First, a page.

Abstract: Established widespread populations of invasive vertebrates can be challenging to eradicate and for small to medium-sized vertebrates, such as squirrels, is often not deemed feasible. However, long-term trapping campaigns are necessary to limit spread or reduce impacts. The scale of trapping programmes is often limited by budgets that are not commensurate to the scale of the problem. On-going costs and fundraising are key factors used by decision makers to assess the feasibility of complete removal or long-term management options of established populations. Predicting the time and effort required to successfully manage Invasive Alien Species (IAS) remains a challenge, particularly where different strategies need to be employed across different spatial scales and habitat types, and in response to changing population densities. Statistical methods such as removal models can be applied to quantify population abundance during management operations and could inform planning of resource requirements. However, in practice, the lack of awareness of data requirements results in unsuited or non-standardized data collection. We present data from an invasive grey squirrel (Sciurus carolinensis) management project in the United Kingdom as a case study to illustrate common issues that impact on quantifying project outcomes. We focus on human and operational aspects of implementation and suggest ways of prioritizing analytical requirements. Insights consider conservation targets, data collection and operational design and may be of relevance to stakeholders, analysts, field operators and managers.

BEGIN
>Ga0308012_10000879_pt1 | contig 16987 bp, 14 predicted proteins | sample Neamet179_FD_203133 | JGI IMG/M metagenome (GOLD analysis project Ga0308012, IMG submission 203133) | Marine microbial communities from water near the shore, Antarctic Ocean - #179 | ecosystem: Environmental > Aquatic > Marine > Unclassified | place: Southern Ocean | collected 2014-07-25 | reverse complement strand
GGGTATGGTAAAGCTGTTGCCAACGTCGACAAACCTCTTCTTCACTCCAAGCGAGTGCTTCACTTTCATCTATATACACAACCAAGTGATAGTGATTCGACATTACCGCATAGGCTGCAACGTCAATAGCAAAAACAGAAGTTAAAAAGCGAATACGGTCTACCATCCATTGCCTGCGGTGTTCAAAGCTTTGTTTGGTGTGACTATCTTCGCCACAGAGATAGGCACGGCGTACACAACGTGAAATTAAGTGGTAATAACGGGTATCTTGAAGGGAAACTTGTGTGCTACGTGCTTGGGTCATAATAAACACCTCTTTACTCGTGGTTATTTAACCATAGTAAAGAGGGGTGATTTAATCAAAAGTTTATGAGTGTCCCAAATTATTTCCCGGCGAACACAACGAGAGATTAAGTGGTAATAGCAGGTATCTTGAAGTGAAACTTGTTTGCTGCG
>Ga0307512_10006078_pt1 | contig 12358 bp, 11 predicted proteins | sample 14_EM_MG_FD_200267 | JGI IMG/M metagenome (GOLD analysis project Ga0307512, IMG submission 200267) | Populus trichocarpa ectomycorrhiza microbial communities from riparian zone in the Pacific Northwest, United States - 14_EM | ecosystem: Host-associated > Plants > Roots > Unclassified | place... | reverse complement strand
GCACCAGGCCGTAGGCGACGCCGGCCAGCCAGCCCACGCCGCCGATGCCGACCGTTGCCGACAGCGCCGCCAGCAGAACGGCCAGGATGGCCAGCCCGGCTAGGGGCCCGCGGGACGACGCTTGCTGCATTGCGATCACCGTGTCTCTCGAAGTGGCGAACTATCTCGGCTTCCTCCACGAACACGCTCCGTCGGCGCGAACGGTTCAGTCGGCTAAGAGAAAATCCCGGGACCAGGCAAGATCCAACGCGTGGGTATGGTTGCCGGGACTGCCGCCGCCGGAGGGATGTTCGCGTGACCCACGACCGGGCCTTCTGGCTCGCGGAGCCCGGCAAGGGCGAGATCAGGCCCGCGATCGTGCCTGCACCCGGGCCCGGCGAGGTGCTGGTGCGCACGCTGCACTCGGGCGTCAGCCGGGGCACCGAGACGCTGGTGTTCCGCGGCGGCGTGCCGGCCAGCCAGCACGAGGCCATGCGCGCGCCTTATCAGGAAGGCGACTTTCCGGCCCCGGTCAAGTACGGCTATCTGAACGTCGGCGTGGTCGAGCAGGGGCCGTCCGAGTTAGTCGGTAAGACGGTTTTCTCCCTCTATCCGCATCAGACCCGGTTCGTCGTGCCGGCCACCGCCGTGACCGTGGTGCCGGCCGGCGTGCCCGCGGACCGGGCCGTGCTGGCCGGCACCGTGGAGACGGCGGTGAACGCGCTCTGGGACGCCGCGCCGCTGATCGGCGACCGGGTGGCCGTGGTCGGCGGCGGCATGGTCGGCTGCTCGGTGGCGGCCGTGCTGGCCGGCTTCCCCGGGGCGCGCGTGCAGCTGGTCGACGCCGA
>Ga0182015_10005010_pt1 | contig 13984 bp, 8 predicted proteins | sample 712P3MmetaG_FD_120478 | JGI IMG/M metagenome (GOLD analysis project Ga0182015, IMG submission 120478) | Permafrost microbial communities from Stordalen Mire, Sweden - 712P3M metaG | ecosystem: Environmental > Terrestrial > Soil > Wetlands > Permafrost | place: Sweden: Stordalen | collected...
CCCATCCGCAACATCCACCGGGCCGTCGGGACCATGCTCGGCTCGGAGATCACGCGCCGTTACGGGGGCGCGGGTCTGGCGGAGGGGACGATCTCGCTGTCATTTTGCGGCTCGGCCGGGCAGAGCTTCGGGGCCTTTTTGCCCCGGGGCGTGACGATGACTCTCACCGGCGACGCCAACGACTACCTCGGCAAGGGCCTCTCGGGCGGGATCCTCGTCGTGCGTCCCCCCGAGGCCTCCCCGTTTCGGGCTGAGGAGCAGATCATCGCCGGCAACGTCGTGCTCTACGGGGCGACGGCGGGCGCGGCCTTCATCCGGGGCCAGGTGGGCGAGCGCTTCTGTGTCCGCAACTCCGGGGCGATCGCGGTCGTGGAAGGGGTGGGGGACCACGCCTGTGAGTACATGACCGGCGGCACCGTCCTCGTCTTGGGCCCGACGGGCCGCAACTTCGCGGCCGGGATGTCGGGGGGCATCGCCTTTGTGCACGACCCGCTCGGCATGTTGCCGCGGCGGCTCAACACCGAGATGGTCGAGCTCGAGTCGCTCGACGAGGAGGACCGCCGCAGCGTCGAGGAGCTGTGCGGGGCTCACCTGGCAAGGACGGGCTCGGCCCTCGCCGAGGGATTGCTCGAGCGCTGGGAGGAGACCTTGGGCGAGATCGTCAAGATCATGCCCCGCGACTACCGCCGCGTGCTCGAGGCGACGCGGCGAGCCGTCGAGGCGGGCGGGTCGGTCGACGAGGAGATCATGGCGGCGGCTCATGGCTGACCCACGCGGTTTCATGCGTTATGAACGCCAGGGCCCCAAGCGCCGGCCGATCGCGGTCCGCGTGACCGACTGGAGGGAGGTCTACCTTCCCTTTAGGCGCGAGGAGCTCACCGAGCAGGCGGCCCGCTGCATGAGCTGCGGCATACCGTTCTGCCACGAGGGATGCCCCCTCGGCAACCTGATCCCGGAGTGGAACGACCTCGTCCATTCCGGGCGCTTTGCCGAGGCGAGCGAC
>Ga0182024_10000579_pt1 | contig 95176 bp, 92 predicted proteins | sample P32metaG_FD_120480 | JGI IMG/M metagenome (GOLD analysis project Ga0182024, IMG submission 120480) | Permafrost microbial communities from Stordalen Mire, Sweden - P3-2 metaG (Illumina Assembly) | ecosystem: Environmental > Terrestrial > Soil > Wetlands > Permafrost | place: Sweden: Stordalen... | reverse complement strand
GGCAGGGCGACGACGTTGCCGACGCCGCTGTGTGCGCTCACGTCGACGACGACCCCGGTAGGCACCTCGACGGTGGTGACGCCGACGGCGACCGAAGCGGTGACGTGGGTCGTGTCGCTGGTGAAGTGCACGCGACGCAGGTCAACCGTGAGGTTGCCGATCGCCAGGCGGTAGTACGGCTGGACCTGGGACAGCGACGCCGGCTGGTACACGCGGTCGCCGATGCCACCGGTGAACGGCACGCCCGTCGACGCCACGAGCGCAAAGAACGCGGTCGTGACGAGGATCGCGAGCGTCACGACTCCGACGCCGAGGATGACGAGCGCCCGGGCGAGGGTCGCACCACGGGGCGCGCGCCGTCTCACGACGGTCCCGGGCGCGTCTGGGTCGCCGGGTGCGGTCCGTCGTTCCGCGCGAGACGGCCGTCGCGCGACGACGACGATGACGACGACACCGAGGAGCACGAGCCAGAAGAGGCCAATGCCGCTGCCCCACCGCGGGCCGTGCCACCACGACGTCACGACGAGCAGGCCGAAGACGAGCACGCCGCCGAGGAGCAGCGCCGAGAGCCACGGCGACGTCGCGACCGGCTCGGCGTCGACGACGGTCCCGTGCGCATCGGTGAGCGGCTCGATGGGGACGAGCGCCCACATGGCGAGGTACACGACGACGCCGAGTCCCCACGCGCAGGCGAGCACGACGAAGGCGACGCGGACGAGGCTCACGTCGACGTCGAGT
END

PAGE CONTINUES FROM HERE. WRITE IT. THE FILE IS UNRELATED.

PubDate: 2023-03-24T00:00:00Z
  • Smart digital platforms for carbon neutral management and services:
           Business models based on ITU standards for green digital transformation

    • Authors: Han-Teng Liao, Chung-Lien Pan, Yuan Zhang
      Abstract: This brief research report focuses on the effects of artificial intelligence (AI) on the environment, by analyzing the latest documents issued by major standard organizations such as the International Telecommunication Union (ITU) and the Internet Society of China (ISC). By outlining the latest developments into a platform canvas for carbon neutrality management and services, this report identifies the potential of “AI of the environment” (i.e., the material composition and environmental impact of AI itself) and “AI for the environment” (i.e., the purposeful use of smart applications to benefit the environment). The role of AI is contextualized in the digital platform design for the provision of services on carbon emission data, which serves as the material foundation for smart services facing both the producers and the consumers of such information. Contributing to the design of business models that enable open innovations, this report discusses the emission impact reduction mechanisms that can optimize, substitute, induce, manage, and facilitate processes and services, indicating the potential of AI-enabled smart services such as forecasting, planning, and recommendation systems. Despite the limited disciplinary considerations and detailed discussions on specific AI technologies, this report provides a simple, practical, and flexible technology roadmap that can be used as a guide for researchers and practitioners to refine their operations and designs and to follow best practices. This report succinctly visualizes key elements of digital platforms of/for GHG emission reduction and their enabling mechanisms, serving as an AI technology roadmap for future research and innovation in the field.
      PubDate: 2023-03-23T00:00:00Z
  • Outcomes associated with translocation of mule deer (Odocoileus hemionus):
           Influence of age, release timing, and year on survival

    • Authors: David C. Smedley, Brock R. McMillan, Kent R. Hersey, Justin M. Shannon, Randy T. Larsen